PERSON IN THE DARK: Oh great! The candle went out!

Here you are "Person In The Dark" and as you can see, your cue is not another line that is spoken or any kind of sound you will hear. It will be something you will "see". It's a cue based on an action. One of the hardest things to remember is a cue from some type of action.

In most cases, the actual "wind blowing through the window extinguishing the candle" will not be actually 'happen' until the "Tech Rehearsals". Novice Note: "Tech Rehearsals" (Technical Rehearsals) are usually the final rehearsals one week before the play opens. This is where the all the Lighting/light cues, Sounds/sound cues and other Effects (wind and candles) are worked out.

Until you get to Tech Rehearsal, hopefully someone will follow along in the script and Read any action cues out loud. This is not always the case. I have spent what seemed like hours on stage in a rehearsal waiting for someone to say a line only to find out it was a visual cue. It's a good idea to be familiar with the line that comes just before the action. For instance, going back to the candle being blown out by the wind, if the line just before it is - "My! It sure looks windy out there!" You may want to be aware of it.

Hi, How Are You?

OK. Now that I've made you aware of what to memorize, let's get back to methods to help you memorize.

The first thing many actors do is the read the script a few times. Next step is to re-read the scenes in which you have lines -those will be the pages where your lines are highlighted in yellow. While you are re-reading these scenes, look for easy bits to remember such as responding to a question. Perhaps another character asks you something. "How are you today?" and your line is "Just fine." Or they ask "Where did you put the gun?" and your line is- "I threw the gun in the river" In lines such as these, your cue is a question and you simply respond. Responses are very easy to remember.

Mind Games

Another key is to pay attention to the subject of the lines just before your lines. Look for clues. In many cases, your line will contain a word or idea that relates.


SALLY: The trees look oh so lovely in fall.

DICK: Yes they do. I must get wood for the fire.

In this case, it's easy to see the cue for Dick's line is related to Sally's line. The subject of her line is "trees". Dick responds to her statement and then seems to begin a new subject about 'wood for the fire' , but in essence it's the idea of 'trees' that cue "wood for the fire". When lines contain what I refer to a "Cue -Clues" , (trees = wood) they are a cinch to remember.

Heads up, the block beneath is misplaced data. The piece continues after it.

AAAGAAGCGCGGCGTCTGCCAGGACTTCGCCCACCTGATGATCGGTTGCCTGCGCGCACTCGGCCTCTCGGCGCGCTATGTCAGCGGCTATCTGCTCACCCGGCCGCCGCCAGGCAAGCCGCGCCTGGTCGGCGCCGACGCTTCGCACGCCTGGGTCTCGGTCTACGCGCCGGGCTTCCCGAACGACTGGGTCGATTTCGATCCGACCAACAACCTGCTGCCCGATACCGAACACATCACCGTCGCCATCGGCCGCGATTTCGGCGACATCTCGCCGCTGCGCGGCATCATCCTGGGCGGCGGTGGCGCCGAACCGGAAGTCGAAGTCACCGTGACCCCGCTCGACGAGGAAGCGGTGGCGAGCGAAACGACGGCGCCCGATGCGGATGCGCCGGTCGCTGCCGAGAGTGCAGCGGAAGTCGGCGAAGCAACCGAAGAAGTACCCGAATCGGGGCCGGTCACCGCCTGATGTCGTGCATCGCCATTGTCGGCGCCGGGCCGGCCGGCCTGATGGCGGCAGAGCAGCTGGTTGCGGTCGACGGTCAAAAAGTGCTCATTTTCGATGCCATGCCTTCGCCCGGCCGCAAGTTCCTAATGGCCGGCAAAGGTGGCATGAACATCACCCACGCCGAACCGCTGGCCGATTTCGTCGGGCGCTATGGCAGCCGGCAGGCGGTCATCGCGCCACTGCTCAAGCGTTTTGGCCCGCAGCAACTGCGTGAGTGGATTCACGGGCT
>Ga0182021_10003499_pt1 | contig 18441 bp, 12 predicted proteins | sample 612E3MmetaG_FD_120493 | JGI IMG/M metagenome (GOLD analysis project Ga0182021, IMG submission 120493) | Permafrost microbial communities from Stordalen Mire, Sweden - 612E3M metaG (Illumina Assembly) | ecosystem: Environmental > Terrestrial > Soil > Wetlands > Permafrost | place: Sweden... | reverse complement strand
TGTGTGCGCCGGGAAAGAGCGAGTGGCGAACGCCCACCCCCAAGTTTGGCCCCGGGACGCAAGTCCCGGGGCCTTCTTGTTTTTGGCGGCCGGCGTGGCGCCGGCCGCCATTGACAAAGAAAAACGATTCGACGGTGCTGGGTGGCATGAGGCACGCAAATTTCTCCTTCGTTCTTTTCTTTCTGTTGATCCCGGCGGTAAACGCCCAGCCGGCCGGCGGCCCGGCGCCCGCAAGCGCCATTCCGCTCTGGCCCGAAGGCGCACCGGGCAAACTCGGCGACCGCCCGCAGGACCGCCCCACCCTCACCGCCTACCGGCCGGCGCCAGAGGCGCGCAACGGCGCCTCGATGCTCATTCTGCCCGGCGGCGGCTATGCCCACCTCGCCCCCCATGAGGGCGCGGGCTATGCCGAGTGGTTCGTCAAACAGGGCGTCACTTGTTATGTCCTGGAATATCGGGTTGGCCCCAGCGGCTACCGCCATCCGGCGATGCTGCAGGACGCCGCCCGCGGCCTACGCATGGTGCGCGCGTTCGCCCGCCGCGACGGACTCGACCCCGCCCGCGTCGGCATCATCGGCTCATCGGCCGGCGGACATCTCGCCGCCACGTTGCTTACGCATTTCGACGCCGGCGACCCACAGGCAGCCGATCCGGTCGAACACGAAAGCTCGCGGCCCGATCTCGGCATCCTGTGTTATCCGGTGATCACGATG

Once you search your script for easy Question/Answer lines and Cue/Clues you can move on to other memory methods.

Picture List

In my early days on the stage, I was given a great technique that I still use today and it's very similar to the Cue/Clue example I sited above. I was a novice actor in a fairly large role, I was having trouble with a short monologue I had to deliver because the monologue had a "list" of things I had to rattle off. Lists are very hard to remember. One of the actors took me aside and suggested I tried to visualize each item in the "list" and connect or relate it with the next item.


GEORGE: When I was a kid I had a bicycle, a wagon, a dog and a purple umbrella.

The actor told me instead of thinking of the words as a list, one item after the next, to instead think of them, or picture them as one big item. Relate them to each other as one image. In the example above, the list has a bicycle, a wagon, a dog and a purple umbrella , so I pictured myself as a kid riding a Bicycle. And the bicycle was pulling a wagon. And in the wagon was a dog. And since I didn't want to ride too fast, there was a purple umbrella on the back of the wagon for a parachute. One big picture instead of little snap shots.

Connect the Dots

I have used this method of "picturing" to help me memorize ever since. I use it to remember long monologues. Most monologues contain "ideas" such as Hamlet's monologue which begins "To be or not to be." The main idea is 'death' and Shakespeare uses different metaphors as ideas to express the characters question and they can be broken down into ideas.

I look for the ideas in a monologue or in a long passage of dialouge because each idea will lead to the next. In most long speeches, the character is talking about this idea which leads to that idea, which is like the example of the kid riding the bicycle (first idea) that's pulling a wagon (second idea).

Going back to Hamlet's "to be or not to be" - the very first idea is the whole question of "being" or "not being" which is leads to the idea of "suffering slings and arrows" or to "take arms against a sea of troubles" which leads to the idea of "not being" or "death" is being like the idea of "sleep" and on and on. Each idea leads to the next and it's easier to remember if you connect the ideas.

Pretzel Safe Diamond Peanuts